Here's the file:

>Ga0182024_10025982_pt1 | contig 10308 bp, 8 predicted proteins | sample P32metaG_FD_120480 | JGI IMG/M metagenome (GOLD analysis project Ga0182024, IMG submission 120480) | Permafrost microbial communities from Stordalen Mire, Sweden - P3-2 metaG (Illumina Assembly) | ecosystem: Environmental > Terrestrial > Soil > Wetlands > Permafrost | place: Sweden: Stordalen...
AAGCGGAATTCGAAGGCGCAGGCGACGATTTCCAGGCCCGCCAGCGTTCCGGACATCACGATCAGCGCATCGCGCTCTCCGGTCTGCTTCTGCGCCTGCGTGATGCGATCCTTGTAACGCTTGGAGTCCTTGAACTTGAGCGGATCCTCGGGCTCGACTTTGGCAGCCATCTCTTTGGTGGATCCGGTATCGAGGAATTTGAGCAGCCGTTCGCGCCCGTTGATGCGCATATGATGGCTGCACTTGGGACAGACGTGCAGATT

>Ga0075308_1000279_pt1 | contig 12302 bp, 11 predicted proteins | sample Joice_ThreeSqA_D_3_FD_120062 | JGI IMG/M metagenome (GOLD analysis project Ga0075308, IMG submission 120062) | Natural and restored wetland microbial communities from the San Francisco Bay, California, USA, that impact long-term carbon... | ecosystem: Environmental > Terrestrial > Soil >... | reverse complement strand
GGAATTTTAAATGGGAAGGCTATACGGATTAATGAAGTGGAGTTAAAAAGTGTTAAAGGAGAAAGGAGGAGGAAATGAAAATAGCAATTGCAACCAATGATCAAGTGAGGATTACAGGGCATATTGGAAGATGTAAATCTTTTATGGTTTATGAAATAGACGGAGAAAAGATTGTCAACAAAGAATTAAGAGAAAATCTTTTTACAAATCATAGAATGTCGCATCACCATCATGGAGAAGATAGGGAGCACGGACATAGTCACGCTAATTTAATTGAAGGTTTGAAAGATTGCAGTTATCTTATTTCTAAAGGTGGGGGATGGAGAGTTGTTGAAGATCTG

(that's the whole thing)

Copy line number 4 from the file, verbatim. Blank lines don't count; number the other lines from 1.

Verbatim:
GGAATTTTAAATGGGAAGGCTATACGGATTAATGAAGTGGAGTTAAAAAGTGTTAAAGGAGAAAGGAGGAGGAAATGAAAATAGCAATTGCAACCAATGATCAAGTGAGGATTACAGGGCATATTGGAAGATGTAAATCTTTTATGGTTTATGAAATAGACGGAGAAAAGATTGTCAACAAAGAATTAAGAGAAAATCTTTTTACAAATCATAGAATGTCGCATCACCATCATGGAGAAGATAGGGAGCACGGACATAGTCACGCTAATTTAATTGAAGGTTTGAAAGATTGCAGTTATCTTATTTCTAAAGGTGGGGGATGGAGAGTTGTTGAAGATCTG